Locals upset by pets left in freezing weather, no citations issued
YAKIMA, Wash. -- Despite a harsh winter with continuous snow and even freezing rain, some family pets must brave the cold.
Hundreds of animals in Yakima and across the county are kept outdoors by their owners regardless of the weather.
Many concerned viewers have contacted Action News about it. Yakima animal control and code enforcement said it’s an issue that leaves their hands tied and no tails wagging.
A snowy-ice mix blankets Yakima neighborhoods. And in some yards, there are outdoor pets.
As owners retreat to the warmth of home, the same can't always be said for man's best friend.
It's the last straw for one woman who stopped by the KIMA station. We'll call her Lisa, and her concerns echo many.
“A 14-year-old boxer was left out in the cold in the freezing snow and that boxer died,” said Lisa.
It's a familiar complaint to code enforcement, sending animal control to investigate that case, and more than 60 others so far this season. Yet, no citations have been issued.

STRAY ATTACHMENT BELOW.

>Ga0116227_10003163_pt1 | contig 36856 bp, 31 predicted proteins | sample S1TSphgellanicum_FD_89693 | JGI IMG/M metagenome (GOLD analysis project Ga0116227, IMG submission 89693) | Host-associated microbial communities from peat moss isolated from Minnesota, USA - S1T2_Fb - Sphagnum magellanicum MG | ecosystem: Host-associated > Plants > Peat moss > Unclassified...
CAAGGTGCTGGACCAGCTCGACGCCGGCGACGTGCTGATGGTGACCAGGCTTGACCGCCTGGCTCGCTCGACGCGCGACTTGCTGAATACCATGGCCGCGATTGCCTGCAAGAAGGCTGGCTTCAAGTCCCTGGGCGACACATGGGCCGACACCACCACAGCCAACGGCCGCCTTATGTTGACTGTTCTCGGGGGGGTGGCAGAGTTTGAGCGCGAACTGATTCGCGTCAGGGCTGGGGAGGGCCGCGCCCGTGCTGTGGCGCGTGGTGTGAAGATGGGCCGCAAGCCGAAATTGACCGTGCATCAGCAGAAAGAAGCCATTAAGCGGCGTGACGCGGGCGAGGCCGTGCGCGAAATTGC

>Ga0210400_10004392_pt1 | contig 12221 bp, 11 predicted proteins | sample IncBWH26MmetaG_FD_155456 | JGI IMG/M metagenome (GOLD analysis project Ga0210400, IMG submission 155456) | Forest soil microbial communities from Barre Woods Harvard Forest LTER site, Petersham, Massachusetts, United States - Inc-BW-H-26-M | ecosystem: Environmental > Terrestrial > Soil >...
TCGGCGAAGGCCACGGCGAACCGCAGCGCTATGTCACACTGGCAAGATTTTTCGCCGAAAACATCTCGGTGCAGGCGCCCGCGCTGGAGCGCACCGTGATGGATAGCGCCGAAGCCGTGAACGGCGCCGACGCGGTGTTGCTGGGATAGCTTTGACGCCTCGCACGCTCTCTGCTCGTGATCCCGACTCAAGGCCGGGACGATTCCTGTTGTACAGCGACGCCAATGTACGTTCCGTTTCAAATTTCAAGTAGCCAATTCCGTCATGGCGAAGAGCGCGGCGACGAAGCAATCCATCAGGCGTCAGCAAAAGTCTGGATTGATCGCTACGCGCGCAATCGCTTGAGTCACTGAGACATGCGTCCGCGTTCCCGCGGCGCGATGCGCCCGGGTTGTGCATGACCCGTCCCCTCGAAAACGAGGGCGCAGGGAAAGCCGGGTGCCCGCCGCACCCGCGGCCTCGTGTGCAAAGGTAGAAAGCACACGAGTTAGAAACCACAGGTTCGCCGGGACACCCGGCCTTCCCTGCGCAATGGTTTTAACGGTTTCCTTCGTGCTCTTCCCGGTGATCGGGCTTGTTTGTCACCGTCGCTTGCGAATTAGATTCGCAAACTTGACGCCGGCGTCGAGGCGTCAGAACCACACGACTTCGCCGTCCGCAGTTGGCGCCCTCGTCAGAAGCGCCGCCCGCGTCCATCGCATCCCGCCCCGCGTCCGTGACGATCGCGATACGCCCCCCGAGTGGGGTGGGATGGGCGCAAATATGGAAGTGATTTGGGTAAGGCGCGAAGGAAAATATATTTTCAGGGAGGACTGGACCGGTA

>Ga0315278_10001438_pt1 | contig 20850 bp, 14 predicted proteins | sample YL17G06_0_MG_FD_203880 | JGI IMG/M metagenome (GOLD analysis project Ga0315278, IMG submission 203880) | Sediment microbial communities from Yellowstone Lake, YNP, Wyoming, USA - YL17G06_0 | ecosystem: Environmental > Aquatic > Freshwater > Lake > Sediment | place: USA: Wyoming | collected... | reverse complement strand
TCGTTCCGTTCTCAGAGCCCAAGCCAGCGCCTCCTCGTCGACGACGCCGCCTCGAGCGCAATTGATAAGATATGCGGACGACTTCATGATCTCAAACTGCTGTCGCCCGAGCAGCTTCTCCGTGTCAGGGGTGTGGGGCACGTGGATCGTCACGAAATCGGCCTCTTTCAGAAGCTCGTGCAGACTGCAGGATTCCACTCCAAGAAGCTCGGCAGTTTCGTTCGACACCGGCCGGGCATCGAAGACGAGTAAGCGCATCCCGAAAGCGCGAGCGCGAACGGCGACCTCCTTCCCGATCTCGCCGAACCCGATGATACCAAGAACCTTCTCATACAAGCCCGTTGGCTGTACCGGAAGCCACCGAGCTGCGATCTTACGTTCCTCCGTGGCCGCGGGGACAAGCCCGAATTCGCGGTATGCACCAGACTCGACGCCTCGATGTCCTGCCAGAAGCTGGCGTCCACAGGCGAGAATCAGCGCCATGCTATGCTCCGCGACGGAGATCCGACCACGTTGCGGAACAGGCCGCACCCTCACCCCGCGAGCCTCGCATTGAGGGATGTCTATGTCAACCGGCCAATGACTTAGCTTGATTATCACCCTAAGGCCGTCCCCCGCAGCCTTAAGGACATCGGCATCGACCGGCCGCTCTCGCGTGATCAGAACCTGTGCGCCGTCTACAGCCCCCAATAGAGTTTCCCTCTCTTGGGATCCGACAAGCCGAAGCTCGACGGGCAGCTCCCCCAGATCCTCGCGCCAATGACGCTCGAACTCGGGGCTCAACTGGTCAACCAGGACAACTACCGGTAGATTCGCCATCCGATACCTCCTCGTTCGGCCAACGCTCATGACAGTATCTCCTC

“[The boxer] had failing health and it passed on,” said Code Enforcement Director Joe Caruso. “It did not freeze to death, it was health-related.”
Still, it's a heated topic for some.
But legally a pet owner has the right to keep any animal outside as long as there's food, unfrozen water, and any kind of shelter.
“Does it seem cruel to have an animal outside in the weather like this? Yes, but it's not breaking the law,” said Caruso.
Professionals at Companion Animal Clinic (CAC) said if you're cold, your dog is cold - no matter the breed or size. There's also the risk of frostbite on ears and paws in freezing weather.
“I wouldn't leave a pet out below zero degrees,” said Peyton Eckman of CAC. “Zero is pushing it. That’s cold; very, very cold.”
Eckman said those are dangerous temperatures even for large dogs.
Action News stopped at a home that's had multiple complaints for a pair of dogs chained in rain or shine. However, the owner didn't speak English.
“If you're going to have a pet there is no excuse to leave that pet outside 24/7” said Lisa. “I see that a lot; I see it as I drive to work.”
But cold and lonely isn't a crime.
“I know it's very emotional for people to have pets outside in the winter, but we have to follow the law,” said Caruso.
A law Lisa hopes to change through more awareness and community action.
“They need to be protected, and since they can't speak for themselves, I decided I would speak for them,” said Lisa.
Code enforcement officers recommend using straw, blankets, or old carpeting for shelter bedding.
If you'd like to get in touch with House Representative Dan Newhouse about this issue click here.